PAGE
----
Fresh paint hid the crude graffiti on an Emory University Jewish fraternity house on Monday. But the messages of swastikas and prejudice weren’t so easily covered up, as University leaders vowed to find those responsible and convey a strong message: the offensive vandalism won’t be tolerated.
Officials confirmed Monday evening that other anti-Semitic marks had been found earlier in the day on a wall near the fraternity house that was targeted over the weekend. Emory police are investigating whether the crude swastikas found on the wall are new or part of the original incident, university spokeswoman Beverly Clark told The Atlanta Journal-Constitution.
Early Sunday, the Alpha Epsilon Pi house was targeted, within hours of the observance of Yom Kippur, the holiest day of the year in Judaism.
In an exclusive interview with The AJC, the fraternity president –who asked that his name not be used – said he believes the second set of swastikas is a separate incident.
“It seems inconceivable that no one would have seen it,” he said. “It’s near a sidewalk where hundreds of people walk every day.”
Twenty-six students — not all of them Jewish — live in the fraternity house. Before Sunday’s incident, they had not received any other anti-Semitic threats, the president said. This is the junior history and economics major’s second year living in the fraternity house.
“One of the biggest things we’ve gotten out of this event is that this is not a prejudiced community,” the president said. “There has been a tremendous amount of support from everyone in the community regardless of creed or ethnic background. The hate incident came from an individual that does not embody Emory morals.”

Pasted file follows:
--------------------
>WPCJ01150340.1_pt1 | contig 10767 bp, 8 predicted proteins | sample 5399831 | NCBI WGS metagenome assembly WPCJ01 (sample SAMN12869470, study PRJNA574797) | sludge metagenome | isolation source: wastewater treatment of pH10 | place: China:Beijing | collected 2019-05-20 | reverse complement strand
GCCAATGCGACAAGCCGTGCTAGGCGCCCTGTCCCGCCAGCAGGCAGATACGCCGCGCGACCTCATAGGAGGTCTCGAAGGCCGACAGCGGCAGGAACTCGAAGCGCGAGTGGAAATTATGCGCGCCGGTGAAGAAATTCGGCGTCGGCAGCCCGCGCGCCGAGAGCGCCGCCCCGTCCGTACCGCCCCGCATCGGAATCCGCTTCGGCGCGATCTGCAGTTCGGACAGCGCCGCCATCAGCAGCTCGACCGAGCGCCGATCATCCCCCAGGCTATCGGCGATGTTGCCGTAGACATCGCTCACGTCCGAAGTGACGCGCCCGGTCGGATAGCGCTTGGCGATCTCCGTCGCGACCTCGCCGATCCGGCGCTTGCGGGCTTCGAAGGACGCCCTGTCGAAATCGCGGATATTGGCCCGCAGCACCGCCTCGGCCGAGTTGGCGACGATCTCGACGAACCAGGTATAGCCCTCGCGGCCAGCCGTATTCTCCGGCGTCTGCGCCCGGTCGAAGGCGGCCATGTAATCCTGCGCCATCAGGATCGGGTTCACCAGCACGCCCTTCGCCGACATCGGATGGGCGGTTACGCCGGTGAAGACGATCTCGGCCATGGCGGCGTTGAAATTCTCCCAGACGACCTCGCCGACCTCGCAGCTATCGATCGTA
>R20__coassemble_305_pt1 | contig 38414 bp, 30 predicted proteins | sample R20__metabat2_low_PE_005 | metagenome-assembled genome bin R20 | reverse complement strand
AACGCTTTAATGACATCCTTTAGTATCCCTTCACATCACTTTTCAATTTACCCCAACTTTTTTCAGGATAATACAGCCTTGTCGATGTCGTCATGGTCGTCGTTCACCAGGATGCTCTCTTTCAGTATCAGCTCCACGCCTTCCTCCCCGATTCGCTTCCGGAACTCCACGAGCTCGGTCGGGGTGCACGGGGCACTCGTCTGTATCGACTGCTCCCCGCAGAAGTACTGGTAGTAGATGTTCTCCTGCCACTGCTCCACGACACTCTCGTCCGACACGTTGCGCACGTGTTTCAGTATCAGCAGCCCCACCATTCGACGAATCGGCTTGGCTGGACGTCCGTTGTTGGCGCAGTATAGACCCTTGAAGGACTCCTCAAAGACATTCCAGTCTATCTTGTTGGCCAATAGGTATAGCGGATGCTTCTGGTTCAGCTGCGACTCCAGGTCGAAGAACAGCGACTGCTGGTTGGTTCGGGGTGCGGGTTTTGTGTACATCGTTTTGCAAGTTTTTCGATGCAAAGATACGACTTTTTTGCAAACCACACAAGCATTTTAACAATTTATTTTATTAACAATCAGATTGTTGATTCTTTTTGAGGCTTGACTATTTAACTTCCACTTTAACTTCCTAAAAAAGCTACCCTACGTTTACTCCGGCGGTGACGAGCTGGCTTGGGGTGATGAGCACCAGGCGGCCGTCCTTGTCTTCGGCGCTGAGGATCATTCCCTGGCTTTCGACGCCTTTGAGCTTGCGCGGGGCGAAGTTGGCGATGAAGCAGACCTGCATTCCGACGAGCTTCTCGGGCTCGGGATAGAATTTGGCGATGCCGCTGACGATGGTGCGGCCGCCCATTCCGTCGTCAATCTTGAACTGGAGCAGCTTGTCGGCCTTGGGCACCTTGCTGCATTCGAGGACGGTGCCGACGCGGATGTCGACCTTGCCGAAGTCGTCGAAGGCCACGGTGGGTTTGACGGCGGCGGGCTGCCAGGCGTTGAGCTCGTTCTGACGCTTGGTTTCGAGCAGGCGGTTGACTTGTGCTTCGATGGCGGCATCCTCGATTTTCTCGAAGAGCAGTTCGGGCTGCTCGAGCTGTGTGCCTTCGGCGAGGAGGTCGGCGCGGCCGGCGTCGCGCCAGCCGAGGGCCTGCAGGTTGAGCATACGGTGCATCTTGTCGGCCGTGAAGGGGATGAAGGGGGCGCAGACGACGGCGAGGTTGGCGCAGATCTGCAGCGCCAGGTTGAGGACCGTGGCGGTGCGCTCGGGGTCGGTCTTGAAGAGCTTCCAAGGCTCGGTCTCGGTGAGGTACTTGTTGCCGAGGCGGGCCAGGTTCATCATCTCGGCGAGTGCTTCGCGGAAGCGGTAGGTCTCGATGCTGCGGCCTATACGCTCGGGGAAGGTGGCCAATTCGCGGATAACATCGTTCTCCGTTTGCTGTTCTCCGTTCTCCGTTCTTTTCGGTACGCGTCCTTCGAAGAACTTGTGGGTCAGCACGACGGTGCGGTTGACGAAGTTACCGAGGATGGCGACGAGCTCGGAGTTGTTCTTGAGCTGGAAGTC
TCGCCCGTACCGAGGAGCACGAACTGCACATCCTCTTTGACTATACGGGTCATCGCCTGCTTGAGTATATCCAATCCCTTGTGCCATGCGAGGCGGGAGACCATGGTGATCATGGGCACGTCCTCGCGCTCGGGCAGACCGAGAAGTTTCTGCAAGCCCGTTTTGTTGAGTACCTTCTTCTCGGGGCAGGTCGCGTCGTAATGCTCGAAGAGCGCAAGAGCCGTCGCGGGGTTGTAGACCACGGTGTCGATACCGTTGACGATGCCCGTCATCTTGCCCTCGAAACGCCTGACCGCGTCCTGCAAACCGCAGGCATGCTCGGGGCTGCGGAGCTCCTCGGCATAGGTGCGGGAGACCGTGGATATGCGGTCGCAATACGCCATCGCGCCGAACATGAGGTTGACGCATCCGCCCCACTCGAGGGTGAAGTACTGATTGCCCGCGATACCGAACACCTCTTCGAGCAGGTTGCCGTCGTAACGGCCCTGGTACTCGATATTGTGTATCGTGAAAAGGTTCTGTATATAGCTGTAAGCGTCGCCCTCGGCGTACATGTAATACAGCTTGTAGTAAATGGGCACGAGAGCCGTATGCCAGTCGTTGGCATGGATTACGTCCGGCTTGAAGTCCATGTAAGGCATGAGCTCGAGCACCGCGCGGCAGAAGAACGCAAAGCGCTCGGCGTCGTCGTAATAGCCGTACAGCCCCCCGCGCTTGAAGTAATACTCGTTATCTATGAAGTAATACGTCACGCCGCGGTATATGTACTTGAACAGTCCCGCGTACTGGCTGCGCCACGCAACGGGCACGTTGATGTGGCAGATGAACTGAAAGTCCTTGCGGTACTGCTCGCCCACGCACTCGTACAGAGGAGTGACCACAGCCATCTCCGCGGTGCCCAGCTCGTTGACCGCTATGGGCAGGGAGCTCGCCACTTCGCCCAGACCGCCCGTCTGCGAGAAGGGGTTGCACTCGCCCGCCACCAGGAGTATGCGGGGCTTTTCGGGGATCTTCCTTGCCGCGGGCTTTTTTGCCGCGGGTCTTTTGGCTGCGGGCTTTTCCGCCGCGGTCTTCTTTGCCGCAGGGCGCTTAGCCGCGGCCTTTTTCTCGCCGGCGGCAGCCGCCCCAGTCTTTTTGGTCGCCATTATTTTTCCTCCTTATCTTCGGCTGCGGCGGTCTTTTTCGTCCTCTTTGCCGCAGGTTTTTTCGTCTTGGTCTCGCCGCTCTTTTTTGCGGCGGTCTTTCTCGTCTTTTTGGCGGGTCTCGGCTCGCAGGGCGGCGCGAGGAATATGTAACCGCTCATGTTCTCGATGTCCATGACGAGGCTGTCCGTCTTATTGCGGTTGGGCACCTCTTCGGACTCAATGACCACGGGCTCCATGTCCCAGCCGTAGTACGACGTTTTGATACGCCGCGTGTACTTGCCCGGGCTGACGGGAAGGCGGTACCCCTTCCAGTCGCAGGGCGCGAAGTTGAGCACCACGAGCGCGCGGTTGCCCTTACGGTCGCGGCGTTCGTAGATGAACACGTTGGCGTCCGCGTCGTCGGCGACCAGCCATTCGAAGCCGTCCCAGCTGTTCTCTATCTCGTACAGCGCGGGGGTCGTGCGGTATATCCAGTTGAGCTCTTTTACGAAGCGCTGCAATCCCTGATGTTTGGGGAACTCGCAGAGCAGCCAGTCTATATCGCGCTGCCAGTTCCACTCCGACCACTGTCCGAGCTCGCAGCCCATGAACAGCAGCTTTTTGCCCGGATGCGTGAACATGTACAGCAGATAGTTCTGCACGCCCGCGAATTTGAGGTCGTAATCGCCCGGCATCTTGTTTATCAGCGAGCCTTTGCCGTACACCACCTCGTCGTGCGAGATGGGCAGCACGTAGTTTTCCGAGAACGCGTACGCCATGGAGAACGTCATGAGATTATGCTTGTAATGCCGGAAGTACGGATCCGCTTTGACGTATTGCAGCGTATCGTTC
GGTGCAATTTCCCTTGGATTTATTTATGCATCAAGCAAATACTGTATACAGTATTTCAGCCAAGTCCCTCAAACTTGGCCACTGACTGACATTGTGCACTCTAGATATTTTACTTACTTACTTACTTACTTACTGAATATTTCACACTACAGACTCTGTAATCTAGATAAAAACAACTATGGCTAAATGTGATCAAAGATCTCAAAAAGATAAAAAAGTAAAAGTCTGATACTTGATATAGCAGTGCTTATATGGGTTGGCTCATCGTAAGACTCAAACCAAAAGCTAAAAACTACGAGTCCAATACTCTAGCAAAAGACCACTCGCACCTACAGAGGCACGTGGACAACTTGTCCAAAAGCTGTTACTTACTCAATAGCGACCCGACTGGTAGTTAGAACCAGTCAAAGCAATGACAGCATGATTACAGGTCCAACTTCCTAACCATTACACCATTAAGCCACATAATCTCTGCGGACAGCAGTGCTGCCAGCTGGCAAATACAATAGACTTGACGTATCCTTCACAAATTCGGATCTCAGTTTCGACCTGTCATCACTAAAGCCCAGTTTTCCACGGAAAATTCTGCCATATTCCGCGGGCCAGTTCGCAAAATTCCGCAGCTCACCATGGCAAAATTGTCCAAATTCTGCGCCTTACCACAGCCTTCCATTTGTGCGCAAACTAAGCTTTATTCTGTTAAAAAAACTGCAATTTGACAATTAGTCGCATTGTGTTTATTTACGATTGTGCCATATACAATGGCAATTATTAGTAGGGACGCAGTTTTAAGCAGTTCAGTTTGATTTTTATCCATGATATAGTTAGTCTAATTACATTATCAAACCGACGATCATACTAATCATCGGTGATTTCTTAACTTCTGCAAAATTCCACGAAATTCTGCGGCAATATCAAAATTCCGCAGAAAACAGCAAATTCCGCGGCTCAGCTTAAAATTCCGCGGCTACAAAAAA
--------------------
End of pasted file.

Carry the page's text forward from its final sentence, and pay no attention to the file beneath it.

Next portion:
Late Sunday, university President Jim Wagner addressed the graffiti in a campus-wide email.
“On behalf of our community, I denounce this abhorrent act,” Wagner said. “It is an offense against a Jewish fraternity and the Jewish members of our community, and it is a repugnant, flagrant emblem of anti-Semitism. It is also an offense against the entire university.”
Sunday night, Emory’s student government association asked students to wear blue Monday in support of the Jewish community. Monday morning, the graffiti was addressed at a regularly scheduled meeting among campus religious leaders, with a rabbi calling the incident isolated.
“It’s not like this is an indication of something lying underneath,” Rabbi Zalman Lipskier, Chabad rabbi at Emory, told The AJC. “The Jewish community is very welcome here and is part of the community here.”
Lipskier said the students living in the fraternity house were initially dazed and angry.
“Now it’s about showing their Jewish pride,” Rabbi Lipskier said. “The best reaction to the random act is to show random acts of love, and to show love to the community that supports them.”
The Anti-Defamation League and Jewish Federation of Greater Atlanta also decried the vandalism, with both groups issuing statements praising Emory for its quick response and intolerance of the acts.
“We feel like it is time to move on from this being a Jewish issue, and not it’s time to address it as hatred and discrimination in the community as a whole,” the fraternity president said.
Additional campus officers patrolled the area around the fraternity house Monday. Anyone with information about those responsible is asked to contact Emory police at 404-727-6111.
Support real journalism. Support local journalism. Subscribe to The Atlanta Journal-Constitution today. See offers.
Your subscription to the Atlanta Journal-Constitution funds in-depth reporting and investigations that keep you informed. Thank you for supporting real journalism.
Download the new AJC app. More local news, more breaking news and in-depth journalism. AJC.com. Atlanta. News. Now.
Download the new AJC app. More local news, more breaking news and in-depth journalism.